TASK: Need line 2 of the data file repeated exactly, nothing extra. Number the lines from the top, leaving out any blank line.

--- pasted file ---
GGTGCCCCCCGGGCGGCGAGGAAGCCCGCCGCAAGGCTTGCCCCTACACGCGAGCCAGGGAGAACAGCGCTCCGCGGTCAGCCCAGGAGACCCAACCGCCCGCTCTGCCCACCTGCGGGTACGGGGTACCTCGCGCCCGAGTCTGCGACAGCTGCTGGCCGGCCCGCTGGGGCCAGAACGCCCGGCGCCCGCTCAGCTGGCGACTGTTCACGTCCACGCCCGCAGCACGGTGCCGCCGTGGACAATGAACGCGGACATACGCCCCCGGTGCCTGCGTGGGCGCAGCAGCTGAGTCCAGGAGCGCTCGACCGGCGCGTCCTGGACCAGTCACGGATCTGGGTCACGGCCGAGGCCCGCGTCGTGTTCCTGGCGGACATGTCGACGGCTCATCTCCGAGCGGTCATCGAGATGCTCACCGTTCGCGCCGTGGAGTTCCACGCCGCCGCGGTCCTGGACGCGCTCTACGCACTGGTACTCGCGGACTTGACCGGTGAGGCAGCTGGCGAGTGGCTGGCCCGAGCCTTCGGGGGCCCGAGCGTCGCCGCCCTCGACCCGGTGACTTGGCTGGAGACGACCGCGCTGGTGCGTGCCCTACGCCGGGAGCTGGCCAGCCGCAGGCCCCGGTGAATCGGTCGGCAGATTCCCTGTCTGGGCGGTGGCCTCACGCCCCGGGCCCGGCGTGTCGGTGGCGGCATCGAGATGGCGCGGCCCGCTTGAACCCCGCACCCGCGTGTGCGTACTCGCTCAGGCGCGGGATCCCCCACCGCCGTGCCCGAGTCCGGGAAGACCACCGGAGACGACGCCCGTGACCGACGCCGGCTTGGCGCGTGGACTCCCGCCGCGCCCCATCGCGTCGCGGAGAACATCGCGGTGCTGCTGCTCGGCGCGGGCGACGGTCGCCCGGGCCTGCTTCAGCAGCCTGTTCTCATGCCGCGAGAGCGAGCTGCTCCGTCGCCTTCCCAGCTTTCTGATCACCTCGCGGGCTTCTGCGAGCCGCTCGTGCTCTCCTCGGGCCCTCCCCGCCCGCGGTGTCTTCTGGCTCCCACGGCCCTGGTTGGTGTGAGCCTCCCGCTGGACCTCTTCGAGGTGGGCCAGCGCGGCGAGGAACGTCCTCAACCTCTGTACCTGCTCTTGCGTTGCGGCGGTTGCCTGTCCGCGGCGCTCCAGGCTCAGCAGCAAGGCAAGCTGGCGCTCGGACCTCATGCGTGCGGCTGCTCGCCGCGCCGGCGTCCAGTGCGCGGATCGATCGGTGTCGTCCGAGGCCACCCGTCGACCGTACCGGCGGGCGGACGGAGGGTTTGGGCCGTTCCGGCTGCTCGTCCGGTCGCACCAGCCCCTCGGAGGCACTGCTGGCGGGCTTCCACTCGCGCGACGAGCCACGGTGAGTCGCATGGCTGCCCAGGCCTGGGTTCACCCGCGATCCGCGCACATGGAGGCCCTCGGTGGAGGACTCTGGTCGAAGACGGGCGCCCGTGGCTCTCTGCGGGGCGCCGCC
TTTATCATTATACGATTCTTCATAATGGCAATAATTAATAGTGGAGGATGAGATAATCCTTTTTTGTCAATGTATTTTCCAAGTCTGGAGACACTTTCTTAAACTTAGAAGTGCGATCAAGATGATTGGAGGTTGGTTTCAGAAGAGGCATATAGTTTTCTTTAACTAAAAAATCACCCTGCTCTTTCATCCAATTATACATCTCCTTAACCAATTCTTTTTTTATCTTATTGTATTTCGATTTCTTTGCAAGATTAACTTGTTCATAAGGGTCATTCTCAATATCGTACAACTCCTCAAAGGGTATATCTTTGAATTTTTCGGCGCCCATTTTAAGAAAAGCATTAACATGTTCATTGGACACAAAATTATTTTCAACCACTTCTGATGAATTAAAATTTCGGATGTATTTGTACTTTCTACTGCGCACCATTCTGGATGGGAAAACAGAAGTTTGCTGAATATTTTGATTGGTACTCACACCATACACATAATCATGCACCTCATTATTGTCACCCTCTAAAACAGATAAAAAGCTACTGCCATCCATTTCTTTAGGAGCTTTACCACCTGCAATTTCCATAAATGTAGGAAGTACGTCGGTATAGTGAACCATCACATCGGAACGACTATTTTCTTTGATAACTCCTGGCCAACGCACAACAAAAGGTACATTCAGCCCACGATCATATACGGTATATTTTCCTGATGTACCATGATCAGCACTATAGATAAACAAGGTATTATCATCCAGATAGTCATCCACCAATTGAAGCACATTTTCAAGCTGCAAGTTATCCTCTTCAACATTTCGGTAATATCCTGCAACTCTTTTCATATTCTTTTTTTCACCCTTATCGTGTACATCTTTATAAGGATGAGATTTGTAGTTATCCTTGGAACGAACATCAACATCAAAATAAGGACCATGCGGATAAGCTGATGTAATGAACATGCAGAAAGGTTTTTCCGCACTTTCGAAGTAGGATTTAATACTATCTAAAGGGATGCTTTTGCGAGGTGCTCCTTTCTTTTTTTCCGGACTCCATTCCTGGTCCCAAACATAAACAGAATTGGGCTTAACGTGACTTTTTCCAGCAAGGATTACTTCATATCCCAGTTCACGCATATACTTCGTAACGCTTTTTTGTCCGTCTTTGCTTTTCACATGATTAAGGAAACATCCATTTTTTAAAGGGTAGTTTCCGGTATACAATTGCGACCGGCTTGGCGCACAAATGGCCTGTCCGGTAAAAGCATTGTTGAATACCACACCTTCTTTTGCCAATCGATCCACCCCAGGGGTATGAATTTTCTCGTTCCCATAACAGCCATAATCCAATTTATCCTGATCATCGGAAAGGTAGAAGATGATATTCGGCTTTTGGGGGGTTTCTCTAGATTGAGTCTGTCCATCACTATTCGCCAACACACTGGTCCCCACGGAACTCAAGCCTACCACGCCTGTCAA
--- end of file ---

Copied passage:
TTTATCATTATACGATTCTTCATAATGGCAATAATTAATAGTGGAGGATGAGATAATCCTTTTTTGTCAATGTATTTTCCAAGTCTGGAGACACTTTCTTAAACTTAGAAGTGCGATCAAGATGATTGGAGGTTGGTTTCAGAAGAGGCATATAGTTTTCTTTAACTAAAAAATCACCCTGCTCTTTCATCCAATTATACATCTCCTTAACCAATTCTTTTTTTATCTTATTGTATTTCGATTTCTTTGCAAGATTAACTTGTTCATAAGGGTCATTCTCAATATCGTACAACTCCTCAAAGGGTATATCTTTGAATTTTTCGGCGCCCATTTTAAGAAAAGCATTAACATGTTCATTGGACACAAAATTATTTTCAACCACTTCTGATGAATTAAAATTTCGGATGTATTTGTACTTTCTACTGCGCACCATTCTGGATGGGAAAACAGAAGTTTGCTGAATATTTTGATTGGTACTCACACCATACACATAATCATGCACCTCATTATTGTCACCCTCTAAAACAGATAAAAAGCTACTGCCATCCATTTCTTTAGGAGCTTTACCACCTGCAATTTCCATAAATGTAGGAAGTACGTCGGTATAGTGAACCATCACATCGGAACGACTATTTTCTTTGATAACTCCTGGCCAACGCACAACAAAAGGTACATTCAGCCCACGATCATATACGGTATATTTTCCTGATGTACCATGATCAGCACTATAGATAAACAAGGTATTATCATCCAGATAGTCATCCACCAATTGAAGCACATTTTCAAGCTGCAAGTTATCCTCTTCAACATTTCGGTAATATCCTGCAACTCTTTTCATATTCTTTTTTTCACCCTTATCGTGTACATCTTTATAAGGATGAGATTTGTAGTTATCCTTGGAACGAACATCAACATCAAAATAAGGACCATGCGGATAAGCTGATGTAATGAACATGCAGAAAGGTTTTTCCGCACTTTCGAAGTAGGATTTAATACTATCTAAAGGGATGCTTTTGCGAGGTGCTCCTTTCTTTTTTTCCGGACTCCATTCCTGGTCCCAAACATAAACAGAATTGGGCTTAACGTGACTTTTTCCAGCAAGGATTACTTCATATCCCAGTTCACGCATATACTTCGTAACGCTTTTTTGTCCGTCTTTGCTTTTCACATGATTAAGGAAACATCCATTTTTTAAAGGGTAGTTTCCGGTATACAATTGCGACCGGCTTGGCGCACAAATGGCCTGTCCGGTAAAAGCATTGTTGAATACCACACCTTCTTTTGCCAATCGATCCACCCCAGGGGTATGAATTTTCTCGTTCCCATAACAGCCATAATCCAATTTATCCTGATCATCGGAAAGGTAGAAGATGATATTCGGCTTTTGGGGGGTTTCTCTAGATTGAGTCTGTCCATCACTATTCGCCAACACACTGGTCCCCACGGAACTCAAGCCTACCACGCCTGTCAA